Severe vomiting in pregnancy
Sickness in pregnancy is common. Around 7 out of every 10 pregnant women experience nausea and/or vomiting, and this doesn't just occur in the morning.
For most women, this improves or disappears completely by around week 14, although for some women it can last longer.
Some pregnant women experience excessive nausea and vomiting. They might be sick many times a day and be unable to keep food or drink down, which can have a negative effect on their daily life.
This excessive nausea and vomiting is known as hyperemesis gravidarum (HG), and often needs hospital treatment.
Exactly how many pregnant women get HG is not known as some cases may go unreported, but it's thought to be around 1 in every 100.
If you are being sick frequently and can't keep food down, tell your midwife or doctor, or contact the hospital as soon as possible. There is a risk you may become dehydrated, and your midwife or doctor can make sure you get the right treatment.
Symptoms of hyperemesis gravidarum
HG is much worse than the normal nausea and vomiting of pregnancy ("morning sickness").
Signs and symptoms of HG include:
- prolonged and severe nausea and vomiting – some women report being sick up to 50 times a day
- dehydration – not having enough fluids in your body because you can't keep drinks down; if you're drinking less than 500ml a day, you need to seek help
- ketosis – a serious condition that results in the build-up of acidic chemicals in the blood and urine; ketones are produced when your body breaks down fat, rather than glucose, for energy
- weight loss
- low blood pressure (hypotension) when standing
Unlike regular pregnancy sickness, HG may not get better by 14 weeks. It may not clear up completely until the baby is born, although some symptoms may improve at around 20 weeks.
See your GP or midwife if you have severe nausea and vomiting, ideally before you start suffering from dehydration and weight loss.
There are other conditions that can cause nausea and vomiting, and your doctor will need to rule these out first.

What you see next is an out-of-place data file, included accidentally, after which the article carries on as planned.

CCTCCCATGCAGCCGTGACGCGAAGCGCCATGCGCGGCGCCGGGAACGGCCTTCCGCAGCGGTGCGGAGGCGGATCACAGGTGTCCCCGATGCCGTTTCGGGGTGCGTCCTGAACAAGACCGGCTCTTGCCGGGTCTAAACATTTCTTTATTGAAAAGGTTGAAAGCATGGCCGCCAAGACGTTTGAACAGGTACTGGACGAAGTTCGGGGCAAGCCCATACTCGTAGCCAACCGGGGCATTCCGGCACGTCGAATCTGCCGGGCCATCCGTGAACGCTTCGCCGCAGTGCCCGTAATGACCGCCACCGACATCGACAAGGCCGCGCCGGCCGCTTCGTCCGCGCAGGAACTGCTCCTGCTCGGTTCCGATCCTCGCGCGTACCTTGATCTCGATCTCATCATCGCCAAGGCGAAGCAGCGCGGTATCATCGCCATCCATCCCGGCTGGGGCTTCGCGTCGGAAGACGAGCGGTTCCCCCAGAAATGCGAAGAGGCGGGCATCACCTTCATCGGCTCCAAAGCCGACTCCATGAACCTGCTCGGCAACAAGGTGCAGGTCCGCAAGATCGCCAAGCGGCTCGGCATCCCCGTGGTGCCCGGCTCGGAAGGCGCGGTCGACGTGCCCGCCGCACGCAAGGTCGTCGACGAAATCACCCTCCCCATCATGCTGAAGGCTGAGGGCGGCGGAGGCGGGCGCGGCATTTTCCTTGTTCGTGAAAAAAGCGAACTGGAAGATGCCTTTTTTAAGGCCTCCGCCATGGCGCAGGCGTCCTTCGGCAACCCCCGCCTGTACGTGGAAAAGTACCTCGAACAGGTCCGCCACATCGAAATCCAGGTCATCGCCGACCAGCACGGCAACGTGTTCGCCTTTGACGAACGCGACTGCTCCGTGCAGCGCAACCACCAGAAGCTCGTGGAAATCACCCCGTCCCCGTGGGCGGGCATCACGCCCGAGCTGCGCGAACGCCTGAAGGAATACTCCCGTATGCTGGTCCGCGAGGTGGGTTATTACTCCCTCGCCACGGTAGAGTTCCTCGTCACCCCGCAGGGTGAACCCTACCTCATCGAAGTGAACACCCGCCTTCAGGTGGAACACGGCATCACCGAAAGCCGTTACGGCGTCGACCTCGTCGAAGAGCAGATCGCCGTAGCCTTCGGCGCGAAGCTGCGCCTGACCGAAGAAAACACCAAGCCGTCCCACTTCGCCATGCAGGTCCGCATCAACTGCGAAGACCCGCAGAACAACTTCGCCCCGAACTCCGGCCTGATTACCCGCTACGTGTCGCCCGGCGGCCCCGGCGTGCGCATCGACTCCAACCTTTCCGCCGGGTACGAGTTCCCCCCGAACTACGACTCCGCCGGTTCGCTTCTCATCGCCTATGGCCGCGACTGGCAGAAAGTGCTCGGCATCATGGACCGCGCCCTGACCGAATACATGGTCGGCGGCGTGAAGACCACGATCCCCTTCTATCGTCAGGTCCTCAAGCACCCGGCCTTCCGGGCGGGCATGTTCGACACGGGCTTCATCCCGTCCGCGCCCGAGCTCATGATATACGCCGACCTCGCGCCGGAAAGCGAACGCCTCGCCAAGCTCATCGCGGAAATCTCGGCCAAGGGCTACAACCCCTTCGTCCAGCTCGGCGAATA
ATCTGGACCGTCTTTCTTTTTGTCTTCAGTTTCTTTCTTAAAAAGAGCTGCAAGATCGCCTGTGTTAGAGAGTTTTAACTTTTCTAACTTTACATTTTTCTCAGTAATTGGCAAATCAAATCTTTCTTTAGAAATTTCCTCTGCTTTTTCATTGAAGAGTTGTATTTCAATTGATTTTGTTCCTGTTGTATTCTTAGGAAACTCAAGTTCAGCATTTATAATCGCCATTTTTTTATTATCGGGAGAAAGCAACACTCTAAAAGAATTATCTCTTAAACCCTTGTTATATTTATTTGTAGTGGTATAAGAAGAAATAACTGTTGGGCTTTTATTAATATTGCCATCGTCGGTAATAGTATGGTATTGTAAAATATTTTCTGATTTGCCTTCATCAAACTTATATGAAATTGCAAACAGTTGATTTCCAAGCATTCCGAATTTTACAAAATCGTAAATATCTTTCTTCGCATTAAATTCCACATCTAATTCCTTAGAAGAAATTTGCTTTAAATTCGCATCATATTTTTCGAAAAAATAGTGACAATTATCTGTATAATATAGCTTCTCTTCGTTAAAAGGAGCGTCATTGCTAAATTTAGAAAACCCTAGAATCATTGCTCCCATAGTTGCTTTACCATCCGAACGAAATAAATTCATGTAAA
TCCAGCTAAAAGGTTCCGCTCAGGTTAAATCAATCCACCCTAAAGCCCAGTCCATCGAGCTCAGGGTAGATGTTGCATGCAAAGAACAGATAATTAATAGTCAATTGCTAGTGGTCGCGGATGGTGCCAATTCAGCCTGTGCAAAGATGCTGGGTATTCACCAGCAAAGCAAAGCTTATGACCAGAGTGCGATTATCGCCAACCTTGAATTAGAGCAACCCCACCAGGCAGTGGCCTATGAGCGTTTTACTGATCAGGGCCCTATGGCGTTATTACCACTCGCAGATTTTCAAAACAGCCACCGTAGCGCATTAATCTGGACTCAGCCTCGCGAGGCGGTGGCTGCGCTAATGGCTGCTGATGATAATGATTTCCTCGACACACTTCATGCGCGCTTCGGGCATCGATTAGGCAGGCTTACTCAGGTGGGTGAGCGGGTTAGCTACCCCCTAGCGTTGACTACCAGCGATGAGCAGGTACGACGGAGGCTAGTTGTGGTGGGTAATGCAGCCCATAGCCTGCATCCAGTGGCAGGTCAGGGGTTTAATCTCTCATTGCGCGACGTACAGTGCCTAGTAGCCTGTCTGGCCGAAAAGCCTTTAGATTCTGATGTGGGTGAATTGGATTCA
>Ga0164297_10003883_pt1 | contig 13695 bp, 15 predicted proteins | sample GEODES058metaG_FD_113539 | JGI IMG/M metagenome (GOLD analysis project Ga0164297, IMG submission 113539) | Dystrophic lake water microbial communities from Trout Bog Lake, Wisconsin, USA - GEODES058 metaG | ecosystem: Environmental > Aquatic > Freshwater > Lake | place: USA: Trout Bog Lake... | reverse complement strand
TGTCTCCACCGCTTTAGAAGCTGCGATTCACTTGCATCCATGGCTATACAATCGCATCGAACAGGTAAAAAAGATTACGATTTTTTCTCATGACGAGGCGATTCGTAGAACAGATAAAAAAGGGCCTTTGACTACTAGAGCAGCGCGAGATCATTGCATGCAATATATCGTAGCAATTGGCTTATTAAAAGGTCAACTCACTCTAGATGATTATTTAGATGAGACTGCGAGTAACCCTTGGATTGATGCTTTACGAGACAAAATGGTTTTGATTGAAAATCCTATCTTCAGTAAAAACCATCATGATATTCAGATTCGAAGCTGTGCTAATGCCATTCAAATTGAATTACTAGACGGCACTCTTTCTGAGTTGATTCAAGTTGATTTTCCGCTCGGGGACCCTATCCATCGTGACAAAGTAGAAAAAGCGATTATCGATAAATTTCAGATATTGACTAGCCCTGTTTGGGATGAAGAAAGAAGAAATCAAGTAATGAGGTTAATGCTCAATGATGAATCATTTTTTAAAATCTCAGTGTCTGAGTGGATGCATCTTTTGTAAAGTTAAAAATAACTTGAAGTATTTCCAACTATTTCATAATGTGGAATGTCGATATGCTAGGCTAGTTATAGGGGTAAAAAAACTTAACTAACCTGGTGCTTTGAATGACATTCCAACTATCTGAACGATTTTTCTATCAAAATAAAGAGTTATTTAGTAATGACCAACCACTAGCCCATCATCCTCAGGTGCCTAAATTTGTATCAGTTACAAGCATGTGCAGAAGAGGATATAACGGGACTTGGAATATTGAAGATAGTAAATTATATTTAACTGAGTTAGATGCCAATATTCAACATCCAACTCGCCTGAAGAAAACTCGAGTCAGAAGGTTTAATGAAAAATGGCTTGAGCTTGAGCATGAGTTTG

See the healthtalk.org website for videos and written interviews of women talking about their experiences of hyperemesis gravidarum and how they coped.
What causes hyperemesis gravidarum?
It's not known what causes HG, or why some women get it and others don't. Some experts believe it is linked to the changing hormones in your body that occur during pregnancy.
There is some evidence that it runs in families, so if you have a mother or sister who has had HG in a pregnancy, you may be more likely to get it yourself.
If you have had HG in a previous pregnancy, you are more likely to get it in your next pregnancy than women who have never had it before, so it's worth planning in advance.
Treating hyperemesis gravidarum
There are medications that can be used in pregnancy, including the first 12 weeks, to help improve the symptoms of HG. These include anti-sickness (anti-emetic) drugs, vitamins (B6 and B12) and steroids, or combinations of these.
Evidence suggests that the earlier you start treatment, the more effective it will be. You may need to try different types of medication until you find what works best for you.
The UK teratology information service has a website called bumps (best use of medicines in pregnancy) where you can find out about the safety of specific medicines in pregnancy.
If your nausea and vomiting cannot be controlled, you may need to be admitted to hospital. This is so doctors can assess your condition and give you the right treatment to protect the health of you and your baby.